For the past five years, Catford resident Rinku Dutt has been operating her Indian street food stall Raastawala, specialising in north-east Indian street food, with strong influences from old family recipes.


The pandemic forced Rinku to close the business overnight – but she found a way to turn adversity into a positive.

“The biggest challenge was going from operating a six-days-a-week business to suddenly closing down. It obviously took a bit of time to react to what was happening. I naturally felt very worried. Building the brand and gaining loyal followers throughout the years had taken such a huge amount of work, and then all of a sudden we had to shut shop overnight. I was so concerned that having done all this hard work, that if we didn’t maintain some sort of presence we could easily be forgotten.

“For the first couple of weeks, my husband, his father and I were thinking over the challenges, and how we could turn them into a positive. For me, the norm was to go to work, to cook, to offer food, to feed people. This is what I’m known for, and at a time when people are on the front line and for all those who need to stay at home, this was the ideal moment for me to use my skill set.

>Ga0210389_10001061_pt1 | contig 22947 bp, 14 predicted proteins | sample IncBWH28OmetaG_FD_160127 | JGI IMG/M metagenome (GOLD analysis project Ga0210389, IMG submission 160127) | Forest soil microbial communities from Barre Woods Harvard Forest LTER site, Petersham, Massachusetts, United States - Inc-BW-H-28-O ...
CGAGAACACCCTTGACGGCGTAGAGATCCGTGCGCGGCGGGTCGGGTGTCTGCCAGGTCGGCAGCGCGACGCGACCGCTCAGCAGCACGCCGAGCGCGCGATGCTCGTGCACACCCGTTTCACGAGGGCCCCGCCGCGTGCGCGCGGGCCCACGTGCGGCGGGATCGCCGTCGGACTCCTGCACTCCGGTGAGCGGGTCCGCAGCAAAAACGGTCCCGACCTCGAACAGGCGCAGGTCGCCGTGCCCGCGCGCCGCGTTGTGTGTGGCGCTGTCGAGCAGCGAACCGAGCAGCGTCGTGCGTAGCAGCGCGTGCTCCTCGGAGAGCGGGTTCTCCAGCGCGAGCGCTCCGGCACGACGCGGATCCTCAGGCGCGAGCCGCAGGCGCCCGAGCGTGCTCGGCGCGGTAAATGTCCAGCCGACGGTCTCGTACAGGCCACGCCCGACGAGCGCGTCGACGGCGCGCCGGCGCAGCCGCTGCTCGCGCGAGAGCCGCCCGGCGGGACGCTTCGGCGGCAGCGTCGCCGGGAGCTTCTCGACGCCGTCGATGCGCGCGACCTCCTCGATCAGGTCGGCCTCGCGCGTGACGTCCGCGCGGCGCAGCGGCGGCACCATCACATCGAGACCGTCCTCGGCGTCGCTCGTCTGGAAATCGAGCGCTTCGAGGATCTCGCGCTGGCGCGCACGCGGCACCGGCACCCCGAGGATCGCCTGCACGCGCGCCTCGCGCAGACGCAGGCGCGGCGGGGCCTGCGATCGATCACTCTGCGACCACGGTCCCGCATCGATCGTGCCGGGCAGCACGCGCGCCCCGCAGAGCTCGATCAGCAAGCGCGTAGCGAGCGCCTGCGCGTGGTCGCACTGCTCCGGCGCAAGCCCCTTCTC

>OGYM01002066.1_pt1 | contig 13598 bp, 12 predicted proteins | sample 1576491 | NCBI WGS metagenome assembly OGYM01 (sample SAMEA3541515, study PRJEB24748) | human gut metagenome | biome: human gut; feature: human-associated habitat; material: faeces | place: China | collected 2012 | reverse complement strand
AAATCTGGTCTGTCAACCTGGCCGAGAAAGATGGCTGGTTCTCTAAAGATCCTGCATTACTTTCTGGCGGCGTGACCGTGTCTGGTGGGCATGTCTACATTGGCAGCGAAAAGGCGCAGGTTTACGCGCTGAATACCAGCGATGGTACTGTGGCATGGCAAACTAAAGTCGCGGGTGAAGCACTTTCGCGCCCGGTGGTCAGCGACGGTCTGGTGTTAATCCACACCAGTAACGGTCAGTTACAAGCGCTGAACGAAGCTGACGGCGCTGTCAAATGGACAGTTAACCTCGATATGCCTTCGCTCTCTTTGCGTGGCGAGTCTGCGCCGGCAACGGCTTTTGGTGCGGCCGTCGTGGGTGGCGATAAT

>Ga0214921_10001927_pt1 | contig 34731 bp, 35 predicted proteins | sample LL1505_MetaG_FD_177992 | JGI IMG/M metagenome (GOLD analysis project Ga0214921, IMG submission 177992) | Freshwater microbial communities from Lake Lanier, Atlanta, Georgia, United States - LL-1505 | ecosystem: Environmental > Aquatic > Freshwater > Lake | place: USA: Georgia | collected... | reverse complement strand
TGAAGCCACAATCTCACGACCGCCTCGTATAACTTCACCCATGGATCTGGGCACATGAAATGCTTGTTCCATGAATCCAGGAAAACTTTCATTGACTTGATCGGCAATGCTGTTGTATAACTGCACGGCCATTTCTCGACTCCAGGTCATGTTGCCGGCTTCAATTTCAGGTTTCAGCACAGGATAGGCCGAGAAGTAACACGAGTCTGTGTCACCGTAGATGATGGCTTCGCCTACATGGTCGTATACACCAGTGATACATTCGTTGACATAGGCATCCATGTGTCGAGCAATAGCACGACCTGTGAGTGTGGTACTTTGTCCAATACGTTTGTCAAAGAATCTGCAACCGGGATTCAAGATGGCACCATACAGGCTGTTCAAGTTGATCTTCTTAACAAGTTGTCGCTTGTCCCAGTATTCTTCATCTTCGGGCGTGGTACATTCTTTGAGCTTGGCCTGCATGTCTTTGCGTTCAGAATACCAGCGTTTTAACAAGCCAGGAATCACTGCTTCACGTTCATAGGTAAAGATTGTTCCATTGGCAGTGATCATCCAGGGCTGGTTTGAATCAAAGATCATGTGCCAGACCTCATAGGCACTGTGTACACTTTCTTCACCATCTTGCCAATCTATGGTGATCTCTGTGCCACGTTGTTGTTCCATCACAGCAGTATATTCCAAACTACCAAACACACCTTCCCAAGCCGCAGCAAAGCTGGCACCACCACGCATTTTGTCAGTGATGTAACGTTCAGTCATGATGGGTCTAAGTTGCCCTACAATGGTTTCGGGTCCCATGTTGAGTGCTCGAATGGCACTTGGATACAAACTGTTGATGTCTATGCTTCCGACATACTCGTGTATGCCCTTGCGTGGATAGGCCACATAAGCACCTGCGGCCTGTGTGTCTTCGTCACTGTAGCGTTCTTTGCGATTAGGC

“I started a community group called ‘Helping the neighbours.’ This involved cooking and delivering meals to our more vulnerable neighbours. The initiative was also supported by Catford Food Market which allowed me to deliver meals to a wider community.


“I also wanted to help these front line workers. I worked with a collective, which involved having our food delivered to the Intensive Care Unit department in Lewisham Hospital twice a week. One of their nurses said: ‘Thank you so much for the food. It reminds me so much of my (Indian) mother in law’s cooking. Under these circumstances, we sadly can’t go and visit her. Your food makes us feel as if we’re not on our own, it makes us feel that this really is a team effort for everyone involved, and that people are behind us.’


“I know that it’s massively important as a charitable endeavour, but also from my point of view as a small business, it was important to remind people that we were still here and what better way of doing this than being involved in such an important initiative?


“My business financial situation has definitely been affected by the pandemic. I’ve had to downsize and steer the business in whichever direction needed to keep it afloat. Although, customers have been wonderful and really supported us along throughout. I now sell food through home deliveries and from my pop-up trailer at Abbotshall community centre in Catford on Fridays from 5-8pm.

“Personally, whilst we have to be cautious about our spending as one income has reduced significantly, we are lucky as my husband has an income that is able to support us as a family.”

We spoke to Rinku in November 2020.